The Economic Consequences of Investing in Science Education

Posted on February 20, 2008  Comments (2)

My comments on: National Association of High School Principals Takes Exception to Two Million Minutes

Thanks for saying what has to be said. I have talked on similar themes on my blog for awhile now. The USA is definitely losing its relative position as the clear leader for science and engineering excellence.

The debate now whether we are willing to invest more today to slow the decline or whether we are willing to risk the economic future where our centers of science and engineering excellence are eclipsed quickly.

There is a long lag time that has allowed us to coast for the last 30 or so years. The reality is that most Americans suffer under the illusion we are in the same position we were in 1970’s. We are not and it is obvious to me that the economic impacts are starting to have dramatic effects now and it will only increase.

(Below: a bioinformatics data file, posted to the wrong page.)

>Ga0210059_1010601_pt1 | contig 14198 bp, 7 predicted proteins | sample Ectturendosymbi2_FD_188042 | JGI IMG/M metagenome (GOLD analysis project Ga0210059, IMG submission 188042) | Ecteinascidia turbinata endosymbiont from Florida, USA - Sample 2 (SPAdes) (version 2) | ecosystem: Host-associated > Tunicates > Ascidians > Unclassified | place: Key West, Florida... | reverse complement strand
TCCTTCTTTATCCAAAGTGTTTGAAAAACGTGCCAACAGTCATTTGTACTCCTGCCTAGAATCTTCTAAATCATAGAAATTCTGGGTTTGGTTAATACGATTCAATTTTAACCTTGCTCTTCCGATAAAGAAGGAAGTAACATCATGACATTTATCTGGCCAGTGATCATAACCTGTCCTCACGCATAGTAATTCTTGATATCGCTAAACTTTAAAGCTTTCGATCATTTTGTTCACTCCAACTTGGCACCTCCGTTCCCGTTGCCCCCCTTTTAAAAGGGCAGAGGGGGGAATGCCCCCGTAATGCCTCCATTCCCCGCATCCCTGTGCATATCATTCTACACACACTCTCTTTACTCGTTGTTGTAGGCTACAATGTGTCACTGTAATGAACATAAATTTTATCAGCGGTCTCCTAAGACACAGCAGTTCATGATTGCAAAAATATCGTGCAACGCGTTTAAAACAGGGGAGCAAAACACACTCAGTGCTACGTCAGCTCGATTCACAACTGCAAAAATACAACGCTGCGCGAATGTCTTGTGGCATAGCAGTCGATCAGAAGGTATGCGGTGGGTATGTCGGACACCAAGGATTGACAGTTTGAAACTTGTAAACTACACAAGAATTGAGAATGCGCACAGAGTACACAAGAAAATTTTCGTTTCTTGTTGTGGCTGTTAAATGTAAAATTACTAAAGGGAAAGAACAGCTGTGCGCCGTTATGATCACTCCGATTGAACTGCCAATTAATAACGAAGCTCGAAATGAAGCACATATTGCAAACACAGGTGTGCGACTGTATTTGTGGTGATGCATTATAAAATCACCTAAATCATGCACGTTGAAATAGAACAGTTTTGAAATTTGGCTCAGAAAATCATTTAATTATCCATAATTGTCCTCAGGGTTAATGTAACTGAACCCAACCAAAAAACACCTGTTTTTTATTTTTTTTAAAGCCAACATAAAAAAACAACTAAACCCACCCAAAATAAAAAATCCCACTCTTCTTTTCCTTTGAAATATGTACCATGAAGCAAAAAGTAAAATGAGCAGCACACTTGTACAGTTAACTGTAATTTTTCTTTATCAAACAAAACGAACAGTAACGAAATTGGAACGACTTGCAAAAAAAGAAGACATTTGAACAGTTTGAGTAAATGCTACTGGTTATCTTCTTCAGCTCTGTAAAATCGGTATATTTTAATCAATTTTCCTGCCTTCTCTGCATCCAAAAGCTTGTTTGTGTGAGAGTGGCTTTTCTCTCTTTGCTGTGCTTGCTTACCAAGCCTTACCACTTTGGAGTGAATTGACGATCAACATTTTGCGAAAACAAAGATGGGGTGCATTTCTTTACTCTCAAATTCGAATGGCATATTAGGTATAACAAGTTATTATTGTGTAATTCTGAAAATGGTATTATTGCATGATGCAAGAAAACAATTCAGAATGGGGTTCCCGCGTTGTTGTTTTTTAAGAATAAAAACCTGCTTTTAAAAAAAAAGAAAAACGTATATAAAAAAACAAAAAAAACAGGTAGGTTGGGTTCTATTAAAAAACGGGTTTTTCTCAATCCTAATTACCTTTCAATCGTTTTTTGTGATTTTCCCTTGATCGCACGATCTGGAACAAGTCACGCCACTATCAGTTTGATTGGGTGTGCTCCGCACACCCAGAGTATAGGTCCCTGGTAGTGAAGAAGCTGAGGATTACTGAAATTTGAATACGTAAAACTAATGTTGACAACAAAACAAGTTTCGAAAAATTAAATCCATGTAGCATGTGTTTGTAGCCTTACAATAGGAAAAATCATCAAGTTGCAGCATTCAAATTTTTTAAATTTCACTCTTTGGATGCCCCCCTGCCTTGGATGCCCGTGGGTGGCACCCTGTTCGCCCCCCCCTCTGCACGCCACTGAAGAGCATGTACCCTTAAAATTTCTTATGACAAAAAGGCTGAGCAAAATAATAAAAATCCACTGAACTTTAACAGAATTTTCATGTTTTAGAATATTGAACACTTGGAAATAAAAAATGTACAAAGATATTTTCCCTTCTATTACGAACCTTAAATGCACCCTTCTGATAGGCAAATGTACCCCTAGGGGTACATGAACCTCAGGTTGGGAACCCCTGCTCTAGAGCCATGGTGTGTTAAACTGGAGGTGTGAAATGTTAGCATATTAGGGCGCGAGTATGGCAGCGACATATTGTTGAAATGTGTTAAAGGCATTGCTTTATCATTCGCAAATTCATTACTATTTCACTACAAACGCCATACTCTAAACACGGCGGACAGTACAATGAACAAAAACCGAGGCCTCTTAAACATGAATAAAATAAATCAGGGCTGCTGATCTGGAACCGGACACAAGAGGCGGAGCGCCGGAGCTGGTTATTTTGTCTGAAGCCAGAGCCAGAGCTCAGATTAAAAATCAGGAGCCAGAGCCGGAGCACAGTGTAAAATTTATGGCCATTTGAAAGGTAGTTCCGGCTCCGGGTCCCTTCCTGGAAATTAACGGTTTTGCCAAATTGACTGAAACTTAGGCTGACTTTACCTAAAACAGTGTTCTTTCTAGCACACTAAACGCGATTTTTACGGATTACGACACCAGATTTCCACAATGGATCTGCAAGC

It might be more pleasant to explain why the USA is fine the way it is but that is a mistake. For more on my thoughts see two categories of the Curious Cat Science and Engineering Blog: Economics and primary science education and 2 posts: The Future is Engineering and the Political Impact of Global Technology Excellence.

2 Responses to “The Economic Consequences of Investing in Science Education”

  1. Jon
    February 15th, 2010 @ 10:01 am

    This is a great article. If anyone wants to follow it up with some insightful reading, grab a copy of Malcom Gladwell’s Outliers.

  2. Bacteria Living Inside Animals Cells » Curious Cat Science Blog
    October 2nd, 2011 @ 7:02 am

    Some sea slugs take the chloroplasts from algae they eat and incorporate it themselves, allowing them to get energy from light (photosynthesis): they become photosynthetic slugs…

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